Mistle Thrush Disappearing: Half Have Gone

Mistle Thrush Disappearing: Half Have Gone

The Mistle thrush is disappearing from UK gardens at a rate that suggests the species is "in need of help," according to the Royal Society for the Protection of Birds.

Results from the RSPB's previous annual Big Garden Birdwatch surveys have shown that sightings of the pale, black-spotted bird have fallen by more than 50% over the last 10 years – worrying news since the species is already on the amber-list of conservation concern.

Wildlife experts are not sure why the bird's numbers are falling, but have said its decline resembles that of the closely related and currently endangered song thrush.

The RSPB is now urging everyone to get involved in this year’s survey to see if the picture has changed and identify other species that may need attention.

The event, now in its 34th year, is the world's largest wildlife survey and takes place on January 26 and 27.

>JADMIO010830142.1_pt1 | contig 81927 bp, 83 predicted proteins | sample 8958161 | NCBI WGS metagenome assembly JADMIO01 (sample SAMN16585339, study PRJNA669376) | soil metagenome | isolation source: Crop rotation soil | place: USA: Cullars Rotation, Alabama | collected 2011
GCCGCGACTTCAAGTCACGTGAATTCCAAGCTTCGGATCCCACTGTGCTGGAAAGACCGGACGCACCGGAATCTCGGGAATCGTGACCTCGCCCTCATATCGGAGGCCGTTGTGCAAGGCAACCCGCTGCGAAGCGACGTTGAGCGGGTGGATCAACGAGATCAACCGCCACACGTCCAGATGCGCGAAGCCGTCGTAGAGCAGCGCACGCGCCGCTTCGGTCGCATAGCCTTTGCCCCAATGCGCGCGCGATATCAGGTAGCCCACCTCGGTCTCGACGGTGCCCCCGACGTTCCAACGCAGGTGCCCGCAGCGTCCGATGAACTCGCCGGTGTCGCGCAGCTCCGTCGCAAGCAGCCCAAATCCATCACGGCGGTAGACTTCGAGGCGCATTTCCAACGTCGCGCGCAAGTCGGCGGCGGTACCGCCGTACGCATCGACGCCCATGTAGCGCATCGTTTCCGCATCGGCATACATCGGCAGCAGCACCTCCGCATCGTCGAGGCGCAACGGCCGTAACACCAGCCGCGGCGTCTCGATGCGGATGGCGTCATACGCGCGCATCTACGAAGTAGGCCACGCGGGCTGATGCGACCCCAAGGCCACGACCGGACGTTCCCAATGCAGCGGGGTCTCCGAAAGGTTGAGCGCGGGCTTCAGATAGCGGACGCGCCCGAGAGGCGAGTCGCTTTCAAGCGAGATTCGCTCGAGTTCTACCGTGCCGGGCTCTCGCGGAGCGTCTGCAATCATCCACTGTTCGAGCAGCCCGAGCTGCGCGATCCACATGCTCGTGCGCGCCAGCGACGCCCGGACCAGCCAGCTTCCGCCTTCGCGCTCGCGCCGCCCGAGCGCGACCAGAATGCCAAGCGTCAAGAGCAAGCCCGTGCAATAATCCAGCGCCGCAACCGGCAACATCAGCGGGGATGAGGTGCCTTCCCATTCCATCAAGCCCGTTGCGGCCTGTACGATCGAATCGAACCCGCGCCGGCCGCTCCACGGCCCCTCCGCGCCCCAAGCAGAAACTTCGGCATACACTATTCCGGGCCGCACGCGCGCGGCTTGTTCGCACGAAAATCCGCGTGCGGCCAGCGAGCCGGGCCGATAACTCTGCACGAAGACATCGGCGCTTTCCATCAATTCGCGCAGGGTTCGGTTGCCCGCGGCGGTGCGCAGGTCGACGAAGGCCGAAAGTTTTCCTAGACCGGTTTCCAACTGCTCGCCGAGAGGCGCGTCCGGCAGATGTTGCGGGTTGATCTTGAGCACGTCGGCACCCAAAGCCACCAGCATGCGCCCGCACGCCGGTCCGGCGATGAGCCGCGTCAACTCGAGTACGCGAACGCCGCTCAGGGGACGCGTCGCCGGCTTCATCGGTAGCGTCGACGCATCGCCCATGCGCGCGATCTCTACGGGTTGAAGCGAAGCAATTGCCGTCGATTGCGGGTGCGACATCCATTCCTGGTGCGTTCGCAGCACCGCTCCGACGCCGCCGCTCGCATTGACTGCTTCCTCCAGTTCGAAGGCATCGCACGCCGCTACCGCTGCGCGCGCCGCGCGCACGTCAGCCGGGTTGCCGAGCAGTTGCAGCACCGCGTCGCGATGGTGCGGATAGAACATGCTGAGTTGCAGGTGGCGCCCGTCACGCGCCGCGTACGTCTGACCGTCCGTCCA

Since the first survey in 1979, the annual Birdwatch has identified dramatic declines in other UK garden birds: starlings have fallen by 80% and house sparrow numbers have fallen by 66%.

Sarah Houghton, RSPB manager for the Birdwatch said: “The decline of birds like starlings and sparrows over the last 30 years or so have been alarming, but [the] Big Garden Birdwatch has helped us find out more about their numbers and distribution across UK gardens, and that has been the first step in helping to put things right.”

She added: “No matter where people take part, whether at home with the family, with classmates at school or with friends in the beer garden of the local pub, we’re all joining forces to gather vital information about some of our most familiar garden birds.”

Last year across the UK almost 600,000 people - among them 90,000 school pupils and teachers - took part in the Birdwatch, counting more than nine million birds between them.  

During its time, the survey has brought not just bad news.

Its results have also shown increased sightings of well-loved bird species like blue tits, great tits and coal tits over the last 30 years.

Goldfinches have also grown more common and have steadily risen into the top 15 garden bird species since 2004.

To join in the world’s largest wildlife survey, simply spend one hour at any time over the Big Garden Birdwatch weekend noting the highest number of each bird species seen in your gardens or local park at any one time, then submit your results to the RSPB .

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